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Superior mesenteric artery syndrome (SMAS), also known as Wilkie's syndrome, is a rare cause of acute abdominal pain. The diagnosis of SMAS is often delayed and misdiagnosed. To report the early diagnosis of a SMAS in emergency department(ED) and review the diagnostic strategies of this rare disease.
A 19-year-old thin female patient was admitted to ED with postprandial epigastric pain accompanied by intractable vomiting lasting for 3 days. Tracing back her history, the patient denied any significant systemic disease. A general physical examination revealed epigastric tenderness without peritoneal irritation signs, other systems were normal. Her white blood cell count was 11,520/mm3, granulocyte proportion was 84.9%, K 3.4 mmol/L, other blood tests were normal. Abdominal erect and supine radiograph, abdominal ultrasound, upper gastrointestinal endoscopy also were normal. The abdominal computed tomographic angiography(CTA) was initially reported as normal. Antibiotic therapy, esomeprazole and anisodamine were administered intravenously, her abdominal pain and vomiting were recurrent after eating. On second review of the images of CTA with an experienced emergency clinicians, The angle of the SMA in relation to the abdominal aorta was narrower compared with normal. After clinical suspicion and radiological findings, diagnosis of SMAS was achieved after upper gastroenterography, which was demonstrated dilation of the proximal duodenum with abrupt cut-off at its third part.
Electrolyte imbalance was corrected and nutritional support was provided for 5 days. Her symptoms were gradually improved and discharged. The patient was followed up after 9 months, She improved with no further admission with the same complaints and was pregnancy now.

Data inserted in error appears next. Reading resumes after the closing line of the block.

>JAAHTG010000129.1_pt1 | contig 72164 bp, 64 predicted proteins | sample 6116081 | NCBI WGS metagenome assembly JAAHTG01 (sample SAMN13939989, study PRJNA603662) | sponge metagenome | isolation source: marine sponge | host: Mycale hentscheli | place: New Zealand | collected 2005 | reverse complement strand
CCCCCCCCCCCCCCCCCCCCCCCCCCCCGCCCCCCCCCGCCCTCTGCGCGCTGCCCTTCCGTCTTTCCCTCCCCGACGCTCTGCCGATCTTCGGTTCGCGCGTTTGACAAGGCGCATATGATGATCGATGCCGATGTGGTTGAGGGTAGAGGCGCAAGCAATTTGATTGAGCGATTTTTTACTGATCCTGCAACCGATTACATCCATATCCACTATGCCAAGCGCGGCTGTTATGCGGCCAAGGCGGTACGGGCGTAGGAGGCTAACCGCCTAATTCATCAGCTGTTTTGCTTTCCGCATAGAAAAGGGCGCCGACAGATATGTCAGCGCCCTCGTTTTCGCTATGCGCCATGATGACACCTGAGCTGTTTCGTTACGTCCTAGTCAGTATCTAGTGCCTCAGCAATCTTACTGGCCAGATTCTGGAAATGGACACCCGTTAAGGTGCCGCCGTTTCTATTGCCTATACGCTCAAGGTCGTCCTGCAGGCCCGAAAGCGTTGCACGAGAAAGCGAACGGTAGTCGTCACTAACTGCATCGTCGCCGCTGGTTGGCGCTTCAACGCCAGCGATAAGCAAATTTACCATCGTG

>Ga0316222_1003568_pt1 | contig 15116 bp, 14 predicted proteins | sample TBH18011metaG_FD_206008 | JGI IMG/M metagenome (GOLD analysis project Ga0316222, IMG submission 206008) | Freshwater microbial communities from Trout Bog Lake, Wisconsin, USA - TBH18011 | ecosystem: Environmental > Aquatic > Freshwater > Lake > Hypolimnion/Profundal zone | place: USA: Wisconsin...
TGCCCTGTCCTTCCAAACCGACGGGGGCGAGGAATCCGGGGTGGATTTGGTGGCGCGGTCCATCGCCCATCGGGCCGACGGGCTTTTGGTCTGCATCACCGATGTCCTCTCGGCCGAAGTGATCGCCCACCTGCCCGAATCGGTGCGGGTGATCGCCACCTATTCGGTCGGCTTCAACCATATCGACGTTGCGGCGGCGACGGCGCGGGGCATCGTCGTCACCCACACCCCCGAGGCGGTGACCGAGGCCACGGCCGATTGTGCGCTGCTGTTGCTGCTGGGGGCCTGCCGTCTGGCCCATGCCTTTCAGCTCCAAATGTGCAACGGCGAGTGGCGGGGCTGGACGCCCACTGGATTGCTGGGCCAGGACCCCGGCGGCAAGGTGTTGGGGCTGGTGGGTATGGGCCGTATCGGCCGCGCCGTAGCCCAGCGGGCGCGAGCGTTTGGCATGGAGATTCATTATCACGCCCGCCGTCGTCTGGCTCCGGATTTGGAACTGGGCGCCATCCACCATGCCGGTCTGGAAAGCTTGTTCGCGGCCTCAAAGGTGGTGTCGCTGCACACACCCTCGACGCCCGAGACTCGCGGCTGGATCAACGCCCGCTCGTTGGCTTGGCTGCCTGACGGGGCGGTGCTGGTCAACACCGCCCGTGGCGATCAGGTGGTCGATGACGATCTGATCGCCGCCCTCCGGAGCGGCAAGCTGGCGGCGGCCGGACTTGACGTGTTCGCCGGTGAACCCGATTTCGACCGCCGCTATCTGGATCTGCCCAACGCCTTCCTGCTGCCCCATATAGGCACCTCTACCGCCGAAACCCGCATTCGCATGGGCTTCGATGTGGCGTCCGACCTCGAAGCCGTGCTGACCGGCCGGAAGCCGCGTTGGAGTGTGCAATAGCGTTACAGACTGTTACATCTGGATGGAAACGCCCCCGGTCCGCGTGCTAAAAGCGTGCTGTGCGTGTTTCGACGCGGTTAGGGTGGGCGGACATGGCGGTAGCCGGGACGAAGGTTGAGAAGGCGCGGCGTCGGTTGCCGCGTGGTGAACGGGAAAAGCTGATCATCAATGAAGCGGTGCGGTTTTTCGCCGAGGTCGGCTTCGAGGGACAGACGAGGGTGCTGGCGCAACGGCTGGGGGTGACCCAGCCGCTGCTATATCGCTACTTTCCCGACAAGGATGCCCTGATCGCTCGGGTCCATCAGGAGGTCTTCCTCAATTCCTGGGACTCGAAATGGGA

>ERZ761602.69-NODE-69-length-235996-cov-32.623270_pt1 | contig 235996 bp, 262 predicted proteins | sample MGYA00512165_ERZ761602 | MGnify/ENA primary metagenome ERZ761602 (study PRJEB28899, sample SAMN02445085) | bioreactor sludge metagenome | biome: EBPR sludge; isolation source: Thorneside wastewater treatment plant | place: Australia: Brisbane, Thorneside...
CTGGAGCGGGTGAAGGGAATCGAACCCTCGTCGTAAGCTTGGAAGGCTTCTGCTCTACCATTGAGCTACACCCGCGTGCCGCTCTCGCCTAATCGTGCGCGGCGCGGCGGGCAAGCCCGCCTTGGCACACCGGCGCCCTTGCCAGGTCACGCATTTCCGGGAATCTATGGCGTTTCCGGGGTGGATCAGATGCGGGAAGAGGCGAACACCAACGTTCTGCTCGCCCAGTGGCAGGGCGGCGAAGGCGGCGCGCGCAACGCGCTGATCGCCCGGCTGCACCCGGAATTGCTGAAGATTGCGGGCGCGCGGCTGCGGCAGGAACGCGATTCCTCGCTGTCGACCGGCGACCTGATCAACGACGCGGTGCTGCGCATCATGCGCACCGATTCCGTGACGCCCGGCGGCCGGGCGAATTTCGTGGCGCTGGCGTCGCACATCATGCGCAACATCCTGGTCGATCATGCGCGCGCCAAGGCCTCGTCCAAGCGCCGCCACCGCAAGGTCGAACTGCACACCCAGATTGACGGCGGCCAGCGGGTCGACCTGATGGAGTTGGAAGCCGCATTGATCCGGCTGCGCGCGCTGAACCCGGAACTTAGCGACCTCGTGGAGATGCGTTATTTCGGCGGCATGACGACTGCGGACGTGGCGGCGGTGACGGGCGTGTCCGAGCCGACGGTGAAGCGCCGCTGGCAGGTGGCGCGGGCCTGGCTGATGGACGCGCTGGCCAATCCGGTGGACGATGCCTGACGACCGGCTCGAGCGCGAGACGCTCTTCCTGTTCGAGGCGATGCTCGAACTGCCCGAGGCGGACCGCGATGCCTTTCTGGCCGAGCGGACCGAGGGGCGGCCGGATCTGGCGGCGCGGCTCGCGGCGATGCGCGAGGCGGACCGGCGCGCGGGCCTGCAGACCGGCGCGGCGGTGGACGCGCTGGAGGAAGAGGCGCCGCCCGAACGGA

SMAS is a very rare cause of the upper gastrointestinal system obstruction but worth to remember disease. The pathophysiology entails the loss of the fat pad between the superior mesenteric artery and the abdominal aorta., which leads to decrease in Aortomesenteric angle and the third part of the duodenum is compressed. The symptoms of SMAS are usually nonspecific and that easy to make an original misdiagnosis and mismanaged. Both CTA and upper gastroenterography have been used to diagnose SMAS. The early accurate diagnosis is based on experience with increased awareness of SMAS. In this patient, We do not accept radiology reports at face value due to high degree of suspicion of SMAS, As a second opinion from a more experienced clinician make early diagnosis. Once diagnosed, conservative treatment with nutritional support and positioning should be tried first, surgery may be considered when conservative treatment fails as well for patients with recurrent symptoms. In conclusion, We suggest that CTA and upper gastroenterography should be early done leading to diagnose SMAS in thin patients with recurrent postprandial epigastric pain incorporating intractable vomiting.